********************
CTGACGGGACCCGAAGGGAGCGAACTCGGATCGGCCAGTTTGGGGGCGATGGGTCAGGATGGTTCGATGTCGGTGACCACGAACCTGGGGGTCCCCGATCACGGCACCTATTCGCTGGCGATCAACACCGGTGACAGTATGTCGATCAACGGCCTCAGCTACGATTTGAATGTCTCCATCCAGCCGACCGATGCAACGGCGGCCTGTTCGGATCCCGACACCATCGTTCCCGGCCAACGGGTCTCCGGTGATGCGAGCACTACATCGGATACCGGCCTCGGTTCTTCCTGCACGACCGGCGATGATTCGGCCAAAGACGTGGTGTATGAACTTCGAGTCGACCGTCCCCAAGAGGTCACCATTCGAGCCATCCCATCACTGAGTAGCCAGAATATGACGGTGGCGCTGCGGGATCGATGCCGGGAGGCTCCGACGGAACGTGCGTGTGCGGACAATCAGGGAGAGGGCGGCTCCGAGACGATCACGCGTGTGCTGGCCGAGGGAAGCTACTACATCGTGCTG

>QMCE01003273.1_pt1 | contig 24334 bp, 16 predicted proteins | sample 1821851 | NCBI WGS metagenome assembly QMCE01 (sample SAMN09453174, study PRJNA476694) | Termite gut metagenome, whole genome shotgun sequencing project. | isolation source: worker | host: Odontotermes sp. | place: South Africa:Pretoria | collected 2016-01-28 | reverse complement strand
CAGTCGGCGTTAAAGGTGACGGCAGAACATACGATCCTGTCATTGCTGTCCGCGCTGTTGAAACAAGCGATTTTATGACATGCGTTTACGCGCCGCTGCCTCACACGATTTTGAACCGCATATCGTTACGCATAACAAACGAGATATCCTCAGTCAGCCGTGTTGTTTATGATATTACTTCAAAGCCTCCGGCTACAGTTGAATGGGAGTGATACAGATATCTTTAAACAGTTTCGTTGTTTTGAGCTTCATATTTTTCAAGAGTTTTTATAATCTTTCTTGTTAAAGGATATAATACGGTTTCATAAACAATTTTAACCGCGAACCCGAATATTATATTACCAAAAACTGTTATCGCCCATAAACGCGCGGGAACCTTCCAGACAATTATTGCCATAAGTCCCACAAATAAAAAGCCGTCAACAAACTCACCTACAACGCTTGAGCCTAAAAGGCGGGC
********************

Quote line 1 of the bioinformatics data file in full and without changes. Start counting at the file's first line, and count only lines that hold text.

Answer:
CTGACGGGACCCGAAGGGAGCGAACTCGGATCGGCCAGTTTGGGGGCGATGGGTCAGGATGGTTCGATGTCGGTGACCACGAACCTGGGGGTCCCCGATCACGGCACCTATTCGCTGGCGATCAACACCGGTGACAGTATGTCGATCAACGGCCTCAGCTACGATTTGAATGTCTCCATCCAGCCGACCGATGCAACGGCGGCCTGTTCGGATCCCGACACCATCGTTCCCGGCCAACGGGTCTCCGGTGATGCGAGCACTACATCGGATACCGGCCTCGGTTCTTCCTGCACGACCGGCGATGATTCGGCCAAAGACGTGGTGTATGAACTTCGAGTCGACCGTCCCCAAGAGGTCACCATTCGAGCCATCCCATCACTGAGTAGCCAGAATATGACGGTGGCGCTGCGGGATCGATGCCGGGAGGCTCCGACGGAACGTGCGTGTGCGGACAATCAGGGAGAGGGCGGCTCCGAGACGATCACGCGTGTGCTGGCCGAGGGAAGCTACTACATCGTGCTG